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Protesters can't get any closer to the RNC

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  1. Prior Restraint
A federal judge in Minnesota yesterday rejected protesters’ requests to get closer than 84 feet from the Republic National Convention,…

A federal judge in Minnesota yesterday rejected protesters’ requests to get closer than 84 feet from the Republic National Convention, as currently allowed under a St. Paul city protest permit.

As The Associated Press reported, Judge Joan Erickson wrote that the request for closer proximity, from the Coalition to March on the RNC and Stop the War, created security hazards.

The coalition estimates that 30,000 to 50,000 participants wanted to get closer to the Xcel Energy Center, where the convention will take place, and parade from the Capitol later in the day when delegates will be there to notice.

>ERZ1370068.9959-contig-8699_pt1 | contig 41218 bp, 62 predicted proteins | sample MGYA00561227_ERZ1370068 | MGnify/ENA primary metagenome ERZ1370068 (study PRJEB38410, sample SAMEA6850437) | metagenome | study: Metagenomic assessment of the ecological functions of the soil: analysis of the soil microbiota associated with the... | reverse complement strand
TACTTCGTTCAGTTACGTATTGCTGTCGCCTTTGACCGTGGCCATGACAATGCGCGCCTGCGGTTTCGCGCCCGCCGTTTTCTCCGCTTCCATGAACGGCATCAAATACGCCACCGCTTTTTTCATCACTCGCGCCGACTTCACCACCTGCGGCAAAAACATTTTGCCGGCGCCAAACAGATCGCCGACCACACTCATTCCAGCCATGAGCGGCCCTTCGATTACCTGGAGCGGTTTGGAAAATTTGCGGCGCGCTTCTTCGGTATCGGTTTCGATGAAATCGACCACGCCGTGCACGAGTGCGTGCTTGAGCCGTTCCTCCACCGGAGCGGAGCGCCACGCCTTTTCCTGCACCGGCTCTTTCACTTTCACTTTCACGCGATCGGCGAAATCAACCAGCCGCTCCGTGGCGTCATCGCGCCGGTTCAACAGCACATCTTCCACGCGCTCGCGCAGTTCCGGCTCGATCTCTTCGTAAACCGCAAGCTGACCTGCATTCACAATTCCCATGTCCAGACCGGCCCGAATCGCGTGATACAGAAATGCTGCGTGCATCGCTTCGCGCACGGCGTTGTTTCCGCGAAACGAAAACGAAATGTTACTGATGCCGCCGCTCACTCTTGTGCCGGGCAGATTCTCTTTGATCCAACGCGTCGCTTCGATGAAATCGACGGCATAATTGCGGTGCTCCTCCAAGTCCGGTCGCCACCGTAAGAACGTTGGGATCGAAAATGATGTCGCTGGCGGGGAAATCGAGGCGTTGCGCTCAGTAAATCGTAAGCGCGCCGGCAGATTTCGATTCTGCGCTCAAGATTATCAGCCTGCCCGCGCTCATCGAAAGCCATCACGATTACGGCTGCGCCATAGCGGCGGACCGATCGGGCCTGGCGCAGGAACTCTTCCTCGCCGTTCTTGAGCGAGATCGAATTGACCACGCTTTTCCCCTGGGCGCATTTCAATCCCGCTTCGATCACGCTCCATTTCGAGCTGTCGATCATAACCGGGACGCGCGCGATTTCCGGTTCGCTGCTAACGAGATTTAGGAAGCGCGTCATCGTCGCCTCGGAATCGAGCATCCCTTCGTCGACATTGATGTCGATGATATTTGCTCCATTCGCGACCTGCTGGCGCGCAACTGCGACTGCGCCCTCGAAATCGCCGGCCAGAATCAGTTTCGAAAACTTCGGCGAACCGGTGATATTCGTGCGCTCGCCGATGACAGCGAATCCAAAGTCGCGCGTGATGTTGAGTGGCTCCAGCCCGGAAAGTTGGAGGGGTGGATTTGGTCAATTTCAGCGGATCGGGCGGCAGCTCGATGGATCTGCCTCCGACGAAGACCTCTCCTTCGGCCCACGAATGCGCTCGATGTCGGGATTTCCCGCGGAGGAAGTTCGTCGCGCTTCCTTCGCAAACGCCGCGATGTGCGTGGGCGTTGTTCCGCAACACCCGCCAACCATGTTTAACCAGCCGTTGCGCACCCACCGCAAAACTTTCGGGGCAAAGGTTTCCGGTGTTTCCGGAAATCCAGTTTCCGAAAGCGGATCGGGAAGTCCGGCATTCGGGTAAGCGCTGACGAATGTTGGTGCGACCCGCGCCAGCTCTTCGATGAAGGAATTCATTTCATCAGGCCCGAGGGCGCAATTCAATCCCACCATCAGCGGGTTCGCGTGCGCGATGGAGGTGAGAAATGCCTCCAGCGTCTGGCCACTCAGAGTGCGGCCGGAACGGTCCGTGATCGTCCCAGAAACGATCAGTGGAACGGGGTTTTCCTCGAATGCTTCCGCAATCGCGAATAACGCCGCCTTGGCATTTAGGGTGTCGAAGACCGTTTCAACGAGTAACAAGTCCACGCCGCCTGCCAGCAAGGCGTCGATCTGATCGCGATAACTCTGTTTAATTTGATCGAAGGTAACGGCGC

But the city protest permit keeps them at least 84 feet away from Xcel’s entrances and orders them to clear the area by mid-afternoon, according to The AP.

Under First Amendment case law, the government may regulate expression only in a content-neutral, narrowly tailored way. Such restrictions must serve a significant state interest and leave open alternative channels of communication. 

The RNC protest policy met these requirements, Erickson wrote in the opinion.

The coalition’s attorney, Teresa Nelson of the American Civil Liberties Union (ACLU), told The AP the coalition has not yet decided whether it will appeal Erickson’s decision.

Nelson said the ruling weakens the First Amendment and may discourage protesters from attending the march.

City officials claim current practices offer “unprecedented access” to protesters and say the 84-foot rule balances protesters’ rights with those of the delegates, The AP said.

Protesters face similar roadblocks in attempts to be heard at the Democratic National Convention in Denver, set to begin on Aug.25. Current plans for the DNC will keep protesters nearly the length of three football fields away from entrances to the Pepsi Center.

ACLU attorneys will challenge the DNC policy at trial on July 29.